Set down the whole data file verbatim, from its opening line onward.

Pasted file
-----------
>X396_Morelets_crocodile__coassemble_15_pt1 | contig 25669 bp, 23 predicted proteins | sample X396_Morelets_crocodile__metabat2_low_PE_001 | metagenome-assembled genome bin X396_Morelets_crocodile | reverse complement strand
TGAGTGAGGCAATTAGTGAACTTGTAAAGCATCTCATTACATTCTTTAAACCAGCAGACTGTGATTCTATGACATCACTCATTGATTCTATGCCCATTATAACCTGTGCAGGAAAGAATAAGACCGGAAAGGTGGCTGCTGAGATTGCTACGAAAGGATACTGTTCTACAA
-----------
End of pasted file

>X396_Morelets_crocodile__coassemble_15_pt1 | contig 25669 bp, 23 predicted proteins | sample X396_Morelets_crocodile__metabat2_low_PE_001 | metagenome-assembled genome bin X396_Morelets_crocodile | reverse complement strand
TGAGTGAGGCAATTAGTGAACTTGTAAAGCATCTCATTACATTCTTTAAACCAGCAGACTGTGATTCTATGACATCACTCATTGATTCTATGCCCATTATAACCTGTGCAGGAAAGAATAAGACCGGAAAGGTGGCTGCTGAGATTGCTACGAAAGGATACTGTTCTACAA